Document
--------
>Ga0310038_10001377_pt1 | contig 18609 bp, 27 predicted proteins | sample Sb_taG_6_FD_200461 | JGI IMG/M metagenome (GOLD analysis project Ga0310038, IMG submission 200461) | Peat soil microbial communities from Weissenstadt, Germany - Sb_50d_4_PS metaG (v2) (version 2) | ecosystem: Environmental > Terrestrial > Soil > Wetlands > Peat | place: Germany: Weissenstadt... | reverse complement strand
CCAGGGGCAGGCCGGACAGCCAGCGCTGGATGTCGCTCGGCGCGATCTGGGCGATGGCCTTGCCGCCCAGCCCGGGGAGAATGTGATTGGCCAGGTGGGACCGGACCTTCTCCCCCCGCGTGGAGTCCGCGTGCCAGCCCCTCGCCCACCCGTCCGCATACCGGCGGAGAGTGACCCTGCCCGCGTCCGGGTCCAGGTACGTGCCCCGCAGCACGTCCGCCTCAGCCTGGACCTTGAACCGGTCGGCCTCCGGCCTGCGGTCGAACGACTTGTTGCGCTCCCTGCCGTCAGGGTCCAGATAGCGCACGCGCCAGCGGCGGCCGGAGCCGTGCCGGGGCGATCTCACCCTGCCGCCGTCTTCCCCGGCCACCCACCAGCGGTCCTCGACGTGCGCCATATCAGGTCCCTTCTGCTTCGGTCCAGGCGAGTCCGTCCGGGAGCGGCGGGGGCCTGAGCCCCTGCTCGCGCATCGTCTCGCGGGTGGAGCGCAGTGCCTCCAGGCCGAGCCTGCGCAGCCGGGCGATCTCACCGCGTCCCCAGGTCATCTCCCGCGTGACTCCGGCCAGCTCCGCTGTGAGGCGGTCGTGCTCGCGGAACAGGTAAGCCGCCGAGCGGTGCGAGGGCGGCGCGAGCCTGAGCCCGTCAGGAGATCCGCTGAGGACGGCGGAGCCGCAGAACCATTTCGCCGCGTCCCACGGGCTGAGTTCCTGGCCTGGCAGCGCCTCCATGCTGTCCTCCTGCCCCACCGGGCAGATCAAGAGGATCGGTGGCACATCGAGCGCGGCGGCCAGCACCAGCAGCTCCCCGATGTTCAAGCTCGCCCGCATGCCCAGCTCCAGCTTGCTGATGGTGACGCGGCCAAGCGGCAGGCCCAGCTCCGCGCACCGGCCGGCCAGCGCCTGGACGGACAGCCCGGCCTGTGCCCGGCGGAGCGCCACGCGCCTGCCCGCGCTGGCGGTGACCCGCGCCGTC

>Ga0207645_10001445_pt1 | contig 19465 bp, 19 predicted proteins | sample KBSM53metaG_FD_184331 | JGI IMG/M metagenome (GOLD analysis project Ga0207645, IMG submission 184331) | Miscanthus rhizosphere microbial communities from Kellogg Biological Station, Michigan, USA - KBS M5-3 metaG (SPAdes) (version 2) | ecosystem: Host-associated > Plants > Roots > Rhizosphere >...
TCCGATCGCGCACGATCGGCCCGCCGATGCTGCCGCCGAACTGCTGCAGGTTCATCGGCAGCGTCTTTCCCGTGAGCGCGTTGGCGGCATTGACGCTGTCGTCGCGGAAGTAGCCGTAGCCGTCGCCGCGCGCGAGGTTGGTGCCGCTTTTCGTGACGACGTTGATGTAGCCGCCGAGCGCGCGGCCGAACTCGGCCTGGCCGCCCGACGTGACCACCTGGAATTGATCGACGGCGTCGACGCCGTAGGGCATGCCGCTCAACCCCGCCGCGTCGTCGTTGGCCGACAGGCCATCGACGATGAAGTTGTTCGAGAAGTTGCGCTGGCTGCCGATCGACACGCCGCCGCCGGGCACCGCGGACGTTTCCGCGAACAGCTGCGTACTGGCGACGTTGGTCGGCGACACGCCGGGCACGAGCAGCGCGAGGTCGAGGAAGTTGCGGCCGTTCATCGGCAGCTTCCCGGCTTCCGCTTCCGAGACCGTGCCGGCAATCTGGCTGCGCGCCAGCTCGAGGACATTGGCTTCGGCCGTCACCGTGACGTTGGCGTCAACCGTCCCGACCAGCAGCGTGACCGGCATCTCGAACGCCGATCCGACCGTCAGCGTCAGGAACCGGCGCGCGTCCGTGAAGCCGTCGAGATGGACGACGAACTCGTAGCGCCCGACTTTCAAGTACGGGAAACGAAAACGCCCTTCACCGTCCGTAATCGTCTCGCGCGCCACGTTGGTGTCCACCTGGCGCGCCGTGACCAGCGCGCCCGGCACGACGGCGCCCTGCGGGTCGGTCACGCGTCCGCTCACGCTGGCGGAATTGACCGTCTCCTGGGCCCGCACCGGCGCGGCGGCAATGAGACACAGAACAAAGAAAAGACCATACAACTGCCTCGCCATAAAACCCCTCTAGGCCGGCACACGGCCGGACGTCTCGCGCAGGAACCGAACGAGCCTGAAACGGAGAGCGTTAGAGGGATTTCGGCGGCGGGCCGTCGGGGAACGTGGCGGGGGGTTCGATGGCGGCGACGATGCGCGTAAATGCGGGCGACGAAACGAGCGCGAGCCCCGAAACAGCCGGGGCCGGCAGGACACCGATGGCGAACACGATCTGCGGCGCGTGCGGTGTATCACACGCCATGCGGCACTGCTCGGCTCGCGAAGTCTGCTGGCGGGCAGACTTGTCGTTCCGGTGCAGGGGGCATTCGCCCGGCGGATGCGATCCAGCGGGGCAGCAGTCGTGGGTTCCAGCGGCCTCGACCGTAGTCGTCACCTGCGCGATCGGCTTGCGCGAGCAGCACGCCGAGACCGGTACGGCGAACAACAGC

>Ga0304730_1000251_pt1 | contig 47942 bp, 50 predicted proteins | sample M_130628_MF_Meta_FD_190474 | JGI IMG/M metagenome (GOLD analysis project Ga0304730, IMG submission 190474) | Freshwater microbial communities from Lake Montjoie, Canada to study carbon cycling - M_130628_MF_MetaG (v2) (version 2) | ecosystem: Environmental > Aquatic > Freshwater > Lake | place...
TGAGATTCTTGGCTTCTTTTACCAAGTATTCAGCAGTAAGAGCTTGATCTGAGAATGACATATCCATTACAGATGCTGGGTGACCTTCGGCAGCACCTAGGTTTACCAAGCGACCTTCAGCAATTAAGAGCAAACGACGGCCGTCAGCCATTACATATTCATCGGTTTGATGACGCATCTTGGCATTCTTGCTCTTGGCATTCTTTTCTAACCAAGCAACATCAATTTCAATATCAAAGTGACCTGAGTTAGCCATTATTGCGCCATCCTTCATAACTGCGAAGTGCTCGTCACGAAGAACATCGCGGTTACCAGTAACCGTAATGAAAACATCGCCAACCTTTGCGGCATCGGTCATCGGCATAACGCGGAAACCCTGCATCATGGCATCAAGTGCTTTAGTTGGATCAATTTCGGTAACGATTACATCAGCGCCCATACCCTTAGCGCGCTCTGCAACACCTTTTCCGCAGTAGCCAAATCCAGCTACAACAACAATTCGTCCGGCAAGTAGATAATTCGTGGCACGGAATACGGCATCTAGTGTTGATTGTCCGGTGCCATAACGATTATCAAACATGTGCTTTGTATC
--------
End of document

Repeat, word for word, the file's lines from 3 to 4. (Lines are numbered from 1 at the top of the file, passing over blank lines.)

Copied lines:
>Ga0207645_10001445_pt1 | contig 19465 bp, 19 predicted proteins | sample KBSM53metaG_FD_184331 | JGI IMG/M metagenome (GOLD analysis project Ga0207645, IMG submission 184331) | Miscanthus rhizosphere microbial communities from Kellogg Biological Station, Michigan, USA - KBS M5-3 metaG (SPAdes) (version 2) | ecosystem: Host-associated > Plants > Roots > Rhizosphere >...
TCCGATCGCGCACGATCGGCCCGCCGATGCTGCCGCCGAACTGCTGCAGGTTCATCGGCAGCGTCTTTCCCGTGAGCGCGTTGGCGGCATTGACGCTGTCGTCGCGGAAGTAGCCGTAGCCGTCGCCGCGCGCGAGGTTGGTGCCGCTTTTCGTGACGACGTTGATGTAGCCGCCGAGCGCGCGGCCGAACTCGGCCTGGCCGCCCGACGTGACCACCTGGAATTGATCGACGGCGTCGACGCCGTAGGGCATGCCGCTCAACCCCGCCGCGTCGTCGTTGGCCGACAGGCCATCGACGATGAAGTTGTTCGAGAAGTTGCGCTGGCTGCCGATCGACACGCCGCCGCCGGGCACCGCGGACGTTTCCGCGAACAGCTGCGTACTGGCGACGTTGGTCGGCGACACGCCGGGCACGAGCAGCGCGAGGTCGAGGAAGTTGCGGCCGTTCATCGGCAGCTTCCCGGCTTCCGCTTCCGAGACCGTGCCGGCAATCTGGCTGCGCGCCAGCTCGAGGACATTGGCTTCGGCCGTCACCGTGACGTTGGCGTCAACCGTCCCGACCAGCAGCGTGACCGGCATCTCGAACGCCGATCCGACCGTCAGCGTCAGGAACCGGCGCGCGTCCGTGAAGCCGTCGAGATGGACGACGAACTCGTAGCGCCCGACTTTCAAGTACGGGAAACGAAAACGCCCTTCACCGTCCGTAATCGTCTCGCGCGCCACGTTGGTGTCCACCTGGCGCGCCGTGACCAGCGCGCCCGGCACGACGGCGCCCTGCGGGTCGGTCACGCGTCCGCTCACGCTGGCGGAATTGACCGTCTCCTGGGCCCGCACCGGCGCGGCGGCAATGAGACACAGAACAAAGAAAAGACCATACAACTGCCTCGCCATAAAACCCCTCTAGGCCGGCACACGGCCGGACGTCTCGCGCAGGAACCGAACGAGCCTGAAACGGAGAGCGTTAGAGGGATTTCGGCGGCGGGCCGTCGGGGAACGTGGCGGGGGGTTCGATGGCGGCGACGATGCGCGTAAATGCGGGCGACGAAACGAGCGCGAGCCCCGAAACAGCCGGGGCCGGCAGGACACCGATGGCGAACACGATCTGCGGCGCGTGCGGTGTATCACACGCCATGCGGCACTGCTCGGCTCGCGAAGTCTGCTGGCGGGCAGACTTGTCGTTCCGGTGCAGGGGGCATTCGCCCGGCGGATGCGATCCAGCGGGGCAGCAGTCGTGGGTTCCAGCGGCCTCGACCGTAGTCGTCACCTGCGCGATCGGCTTGCGCGAGCAGCACGCCGAGACCGGTACGGCGAACAACAGC